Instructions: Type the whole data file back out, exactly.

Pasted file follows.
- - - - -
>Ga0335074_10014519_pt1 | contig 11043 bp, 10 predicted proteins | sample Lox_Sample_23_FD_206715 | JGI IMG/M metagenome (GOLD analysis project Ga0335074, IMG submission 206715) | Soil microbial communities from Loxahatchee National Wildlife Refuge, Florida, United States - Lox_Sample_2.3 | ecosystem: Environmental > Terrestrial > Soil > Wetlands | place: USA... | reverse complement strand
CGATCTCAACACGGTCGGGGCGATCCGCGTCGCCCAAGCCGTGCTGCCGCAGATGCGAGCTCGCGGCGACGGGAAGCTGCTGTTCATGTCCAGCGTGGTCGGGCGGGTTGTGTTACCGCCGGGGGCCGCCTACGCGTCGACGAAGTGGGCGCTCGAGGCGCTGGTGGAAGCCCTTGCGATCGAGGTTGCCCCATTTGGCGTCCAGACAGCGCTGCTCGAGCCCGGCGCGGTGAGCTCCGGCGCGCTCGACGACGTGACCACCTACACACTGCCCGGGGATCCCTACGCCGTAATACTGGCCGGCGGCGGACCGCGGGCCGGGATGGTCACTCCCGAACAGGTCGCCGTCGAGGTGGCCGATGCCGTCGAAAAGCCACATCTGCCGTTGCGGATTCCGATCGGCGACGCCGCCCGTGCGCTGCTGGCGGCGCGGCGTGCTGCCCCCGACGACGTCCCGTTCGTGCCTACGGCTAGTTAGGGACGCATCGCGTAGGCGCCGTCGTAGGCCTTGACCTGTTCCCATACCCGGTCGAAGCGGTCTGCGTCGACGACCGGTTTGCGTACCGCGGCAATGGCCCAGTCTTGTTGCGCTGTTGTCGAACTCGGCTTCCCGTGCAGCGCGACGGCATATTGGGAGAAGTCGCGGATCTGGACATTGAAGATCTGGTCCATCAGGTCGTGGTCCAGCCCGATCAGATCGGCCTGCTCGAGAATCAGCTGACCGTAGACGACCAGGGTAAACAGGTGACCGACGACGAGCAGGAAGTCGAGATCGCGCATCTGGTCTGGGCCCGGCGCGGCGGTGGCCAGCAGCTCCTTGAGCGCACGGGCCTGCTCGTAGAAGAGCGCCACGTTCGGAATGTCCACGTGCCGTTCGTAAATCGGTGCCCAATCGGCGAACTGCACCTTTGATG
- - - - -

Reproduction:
>Ga0335074_10014519_pt1 | contig 11043 bp, 10 predicted proteins | sample Lox_Sample_23_FD_206715 | JGI IMG/M metagenome (GOLD analysis project Ga0335074, IMG submission 206715) | Soil microbial communities from Loxahatchee National Wildlife Refuge, Florida, United States - Lox_Sample_2.3 | ecosystem: Environmental > Terrestrial > Soil > Wetlands | place: USA... | reverse complement strand
CGATCTCAACACGGTCGGGGCGATCCGCGTCGCCCAAGCCGTGCTGCCGCAGATGCGAGCTCGCGGCGACGGGAAGCTGCTGTTCATGTCCAGCGTGGTCGGGCGGGTTGTGTTACCGCCGGGGGCCGCCTACGCGTCGACGAAGTGGGCGCTCGAGGCGCTGGTGGAAGCCCTTGCGATCGAGGTTGCCCCATTTGGCGTCCAGACAGCGCTGCTCGAGCCCGGCGCGGTGAGCTCCGGCGCGCTCGACGACGTGACCACCTACACACTGCCCGGGGATCCCTACGCCGTAATACTGGCCGGCGGCGGACCGCGGGCCGGGATGGTCACTCCCGAACAGGTCGCCGTCGAGGTGGCCGATGCCGTCGAAAAGCCACATCTGCCGTTGCGGATTCCGATCGGCGACGCCGCCCGTGCGCTGCTGGCGGCGCGGCGTGCTGCCCCCGACGACGTCCCGTTCGTGCCTACGGCTAGTTAGGGACGCATCGCGTAGGCGCCGTCGTAGGCCTTGACCTGTTCCCATACCCGGTCGAAGCGGTCTGCGTCGACGACCGGTTTGCGTACCGCGGCAATGGCCCAGTCTTGTTGCGCTGTTGTCGAACTCGGCTTCCCGTGCAGCGCGACGGCATATTGGGAGAAGTCGCGGATCTGGACATTGAAGATCTGGTCCATCAGGTCGTGGTCCAGCCCGATCAGATCGGCCTGCTCGAGAATCAGCTGACCGTAGACGACCAGGGTAAACAGGTGACCGACGACGAGCAGGAAGTCGAGATCGCGCATCTGGTCTGGGCCCGGCGCGGCGGTGGCCAGCAGCTCCTTGAGCGCACGGGCCTGCTCGTAGAAGAGCGCCACGTTCGGAATGTCCACGTGCCGTTCGTAAATCGGTGCCCAATCGGCGAACTGCACCTTTGATG